The European Commission is on track to debut a number of provisions as early as Wednesday (Nov. 23) that would “mirror” rules in place governing US banks and would serve to “ring fence” foreign bank capital, the Financial Times reported.
Those provisions, said the site, would, if codified, mandate that banks would have to bolster capital positions, with liquidity enhanced as well, tied to their EU operations. The idea is that European units can be wound down if needed.
The Financial Times reported that EU officials have maintained the proposed bank capital rules are not the result of the surprise Brexit vote seen earlier this year. The proposals, however, would mean that London might not keep its status as a financial hub operating outside the U.S. For the U.K. banks, the onus would be to build separate capital pools post-Brexit. Various holding companies established in different parts of the EU (Frankfurt, as an example) would draw capital and workers from London.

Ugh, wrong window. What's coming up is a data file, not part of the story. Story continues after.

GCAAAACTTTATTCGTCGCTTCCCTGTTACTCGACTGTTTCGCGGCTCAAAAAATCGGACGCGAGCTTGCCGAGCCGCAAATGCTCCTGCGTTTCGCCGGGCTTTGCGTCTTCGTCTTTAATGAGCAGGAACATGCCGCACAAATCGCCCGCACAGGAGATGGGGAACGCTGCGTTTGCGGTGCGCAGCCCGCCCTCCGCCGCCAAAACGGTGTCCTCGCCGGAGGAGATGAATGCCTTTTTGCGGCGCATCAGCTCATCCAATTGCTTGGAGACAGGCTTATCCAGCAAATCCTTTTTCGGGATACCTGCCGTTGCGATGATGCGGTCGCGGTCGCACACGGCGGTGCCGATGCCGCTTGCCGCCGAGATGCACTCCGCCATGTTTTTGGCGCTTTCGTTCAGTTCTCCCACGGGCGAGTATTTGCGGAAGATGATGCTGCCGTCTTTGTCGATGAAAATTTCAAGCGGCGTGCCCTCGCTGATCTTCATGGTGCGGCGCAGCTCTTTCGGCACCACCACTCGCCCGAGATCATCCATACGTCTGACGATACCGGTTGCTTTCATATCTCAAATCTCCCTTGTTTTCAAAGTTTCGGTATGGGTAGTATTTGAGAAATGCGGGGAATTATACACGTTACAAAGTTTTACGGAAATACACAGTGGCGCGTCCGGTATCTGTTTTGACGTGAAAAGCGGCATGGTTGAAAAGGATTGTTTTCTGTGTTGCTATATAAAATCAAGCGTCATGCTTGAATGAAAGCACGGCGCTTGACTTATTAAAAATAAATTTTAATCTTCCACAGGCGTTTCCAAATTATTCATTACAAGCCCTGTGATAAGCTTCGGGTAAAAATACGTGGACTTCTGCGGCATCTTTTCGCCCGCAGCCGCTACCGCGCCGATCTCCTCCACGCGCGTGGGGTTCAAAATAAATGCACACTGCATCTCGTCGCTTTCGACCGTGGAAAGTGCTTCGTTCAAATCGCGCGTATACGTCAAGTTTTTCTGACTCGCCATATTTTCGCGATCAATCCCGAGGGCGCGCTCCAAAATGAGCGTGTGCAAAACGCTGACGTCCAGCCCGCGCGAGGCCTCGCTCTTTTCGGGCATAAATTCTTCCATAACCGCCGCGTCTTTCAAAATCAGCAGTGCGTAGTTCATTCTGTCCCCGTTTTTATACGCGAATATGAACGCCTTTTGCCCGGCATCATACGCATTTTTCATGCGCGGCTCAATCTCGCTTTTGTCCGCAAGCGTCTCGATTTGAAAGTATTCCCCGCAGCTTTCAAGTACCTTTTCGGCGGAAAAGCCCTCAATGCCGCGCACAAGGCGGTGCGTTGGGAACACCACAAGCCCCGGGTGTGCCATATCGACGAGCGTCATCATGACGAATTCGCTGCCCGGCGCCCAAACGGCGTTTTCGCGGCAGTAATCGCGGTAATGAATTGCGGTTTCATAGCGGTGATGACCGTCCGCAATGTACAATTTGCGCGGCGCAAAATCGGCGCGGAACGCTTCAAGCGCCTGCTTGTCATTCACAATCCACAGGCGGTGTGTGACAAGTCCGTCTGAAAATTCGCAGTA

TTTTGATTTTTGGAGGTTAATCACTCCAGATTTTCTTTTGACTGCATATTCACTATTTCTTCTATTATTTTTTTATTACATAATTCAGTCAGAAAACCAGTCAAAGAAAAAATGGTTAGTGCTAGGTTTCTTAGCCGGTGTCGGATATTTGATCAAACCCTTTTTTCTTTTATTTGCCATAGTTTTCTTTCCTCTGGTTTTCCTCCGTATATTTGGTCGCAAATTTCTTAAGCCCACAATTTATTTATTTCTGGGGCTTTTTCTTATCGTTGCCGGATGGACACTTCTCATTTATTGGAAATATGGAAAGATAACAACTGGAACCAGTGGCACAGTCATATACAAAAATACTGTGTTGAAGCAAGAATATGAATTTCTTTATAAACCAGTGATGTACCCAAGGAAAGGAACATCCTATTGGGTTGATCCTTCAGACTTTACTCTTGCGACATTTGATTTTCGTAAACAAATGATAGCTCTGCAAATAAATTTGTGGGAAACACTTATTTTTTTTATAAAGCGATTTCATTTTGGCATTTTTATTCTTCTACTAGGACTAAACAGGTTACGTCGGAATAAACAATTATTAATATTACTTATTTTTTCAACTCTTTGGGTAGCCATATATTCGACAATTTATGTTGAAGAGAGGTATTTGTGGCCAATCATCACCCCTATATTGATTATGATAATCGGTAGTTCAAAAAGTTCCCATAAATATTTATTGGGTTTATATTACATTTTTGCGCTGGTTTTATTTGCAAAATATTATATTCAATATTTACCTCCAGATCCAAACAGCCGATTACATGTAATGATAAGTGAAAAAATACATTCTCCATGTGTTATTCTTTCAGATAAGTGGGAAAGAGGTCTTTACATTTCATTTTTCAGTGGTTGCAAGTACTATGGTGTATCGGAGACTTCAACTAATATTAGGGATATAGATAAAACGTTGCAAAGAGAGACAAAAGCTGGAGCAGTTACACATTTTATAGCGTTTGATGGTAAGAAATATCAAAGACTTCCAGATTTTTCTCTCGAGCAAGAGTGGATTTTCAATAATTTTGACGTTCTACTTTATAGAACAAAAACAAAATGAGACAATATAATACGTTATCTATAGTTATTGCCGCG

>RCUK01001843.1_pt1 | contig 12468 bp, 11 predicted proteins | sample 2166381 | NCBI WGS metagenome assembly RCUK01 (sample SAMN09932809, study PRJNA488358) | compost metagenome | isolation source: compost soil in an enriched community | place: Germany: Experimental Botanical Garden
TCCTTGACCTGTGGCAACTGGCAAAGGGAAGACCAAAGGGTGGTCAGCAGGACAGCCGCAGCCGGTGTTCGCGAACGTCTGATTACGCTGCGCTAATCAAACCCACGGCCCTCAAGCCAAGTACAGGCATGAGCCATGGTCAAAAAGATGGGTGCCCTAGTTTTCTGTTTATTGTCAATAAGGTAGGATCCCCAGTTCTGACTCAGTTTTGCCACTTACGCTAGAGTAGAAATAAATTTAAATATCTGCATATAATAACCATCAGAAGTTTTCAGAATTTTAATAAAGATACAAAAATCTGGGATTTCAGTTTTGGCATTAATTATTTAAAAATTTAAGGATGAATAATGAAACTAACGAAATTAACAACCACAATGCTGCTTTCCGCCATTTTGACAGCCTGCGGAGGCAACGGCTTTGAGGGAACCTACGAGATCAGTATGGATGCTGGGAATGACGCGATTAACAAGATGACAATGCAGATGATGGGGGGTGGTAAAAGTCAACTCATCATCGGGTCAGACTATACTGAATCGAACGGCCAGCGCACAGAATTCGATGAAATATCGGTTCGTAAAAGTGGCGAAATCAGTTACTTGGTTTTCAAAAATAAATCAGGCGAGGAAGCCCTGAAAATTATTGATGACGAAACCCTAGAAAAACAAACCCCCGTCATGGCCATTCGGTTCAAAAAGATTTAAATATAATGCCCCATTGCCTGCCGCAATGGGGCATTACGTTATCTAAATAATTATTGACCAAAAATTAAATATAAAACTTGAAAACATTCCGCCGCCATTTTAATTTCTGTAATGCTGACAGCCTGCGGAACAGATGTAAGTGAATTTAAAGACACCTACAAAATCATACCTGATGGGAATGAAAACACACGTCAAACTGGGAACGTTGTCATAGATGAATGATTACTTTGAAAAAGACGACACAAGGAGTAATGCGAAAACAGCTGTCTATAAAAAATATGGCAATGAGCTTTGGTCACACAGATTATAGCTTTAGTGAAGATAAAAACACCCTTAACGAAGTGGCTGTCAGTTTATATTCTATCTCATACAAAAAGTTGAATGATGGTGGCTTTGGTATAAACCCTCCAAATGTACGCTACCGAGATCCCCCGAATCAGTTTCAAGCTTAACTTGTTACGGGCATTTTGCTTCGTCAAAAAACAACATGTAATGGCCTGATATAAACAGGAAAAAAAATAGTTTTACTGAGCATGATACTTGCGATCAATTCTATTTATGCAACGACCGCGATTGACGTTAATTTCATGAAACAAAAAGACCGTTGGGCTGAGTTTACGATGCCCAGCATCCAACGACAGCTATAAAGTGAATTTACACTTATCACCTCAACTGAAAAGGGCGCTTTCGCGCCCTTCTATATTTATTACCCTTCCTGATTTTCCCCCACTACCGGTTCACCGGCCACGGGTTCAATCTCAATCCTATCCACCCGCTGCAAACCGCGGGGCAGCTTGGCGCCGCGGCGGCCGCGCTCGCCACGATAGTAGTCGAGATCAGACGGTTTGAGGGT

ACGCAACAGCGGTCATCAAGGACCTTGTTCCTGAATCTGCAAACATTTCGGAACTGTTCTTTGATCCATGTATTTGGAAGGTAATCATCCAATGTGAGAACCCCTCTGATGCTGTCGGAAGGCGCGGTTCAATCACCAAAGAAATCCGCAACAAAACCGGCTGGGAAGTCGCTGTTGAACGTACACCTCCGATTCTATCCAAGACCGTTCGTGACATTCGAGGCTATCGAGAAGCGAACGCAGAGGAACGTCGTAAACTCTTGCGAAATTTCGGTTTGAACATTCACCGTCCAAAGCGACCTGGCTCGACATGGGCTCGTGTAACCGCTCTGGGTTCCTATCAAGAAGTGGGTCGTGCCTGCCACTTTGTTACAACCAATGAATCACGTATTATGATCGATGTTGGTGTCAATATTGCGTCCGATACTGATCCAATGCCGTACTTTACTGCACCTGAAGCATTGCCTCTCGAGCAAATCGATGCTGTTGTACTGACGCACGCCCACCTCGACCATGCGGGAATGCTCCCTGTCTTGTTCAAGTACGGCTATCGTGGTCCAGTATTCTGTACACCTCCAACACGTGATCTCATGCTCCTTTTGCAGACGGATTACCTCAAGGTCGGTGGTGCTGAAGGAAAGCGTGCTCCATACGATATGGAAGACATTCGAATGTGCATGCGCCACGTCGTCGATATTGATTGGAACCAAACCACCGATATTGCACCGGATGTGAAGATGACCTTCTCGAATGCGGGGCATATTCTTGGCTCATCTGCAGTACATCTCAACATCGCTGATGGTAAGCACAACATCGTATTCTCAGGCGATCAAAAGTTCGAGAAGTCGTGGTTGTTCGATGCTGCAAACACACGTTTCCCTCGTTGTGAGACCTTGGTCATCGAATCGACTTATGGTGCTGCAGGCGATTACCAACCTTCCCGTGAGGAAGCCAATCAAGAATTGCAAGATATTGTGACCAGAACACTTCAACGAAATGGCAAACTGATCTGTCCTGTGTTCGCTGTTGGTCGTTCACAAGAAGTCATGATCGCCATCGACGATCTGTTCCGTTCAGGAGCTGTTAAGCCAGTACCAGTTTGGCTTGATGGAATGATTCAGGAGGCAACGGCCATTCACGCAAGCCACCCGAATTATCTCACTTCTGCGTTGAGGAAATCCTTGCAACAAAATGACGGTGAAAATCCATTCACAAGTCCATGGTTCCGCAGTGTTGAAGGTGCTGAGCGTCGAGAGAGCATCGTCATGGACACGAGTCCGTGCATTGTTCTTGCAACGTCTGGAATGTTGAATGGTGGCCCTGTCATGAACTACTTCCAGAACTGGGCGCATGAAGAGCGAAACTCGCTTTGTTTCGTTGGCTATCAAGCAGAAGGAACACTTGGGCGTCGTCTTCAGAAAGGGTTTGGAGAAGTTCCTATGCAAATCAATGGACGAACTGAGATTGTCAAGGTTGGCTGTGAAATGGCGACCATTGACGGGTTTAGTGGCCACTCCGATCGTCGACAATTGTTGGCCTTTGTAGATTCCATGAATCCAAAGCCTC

The proposals are contained in financial reforms that have been pushed by Valdis Dombrovskis, who is the EU vice president overseeing the financial services arena, and the overarching theme, said the Financial Times, is to prevent banks from being “too big to fail.” That would come through a measure that is titled “total loss absorbing capacity,” which means funding cushions must come through debt and equity activities, and which can sit on balance sheets at the ready to deal with banking crises. The proposals would impact more than a dozen banks, and the Financial Times noted that requirements would extend to embrace units of banks that are “globally systemic” or that have assets of at least €30 billion.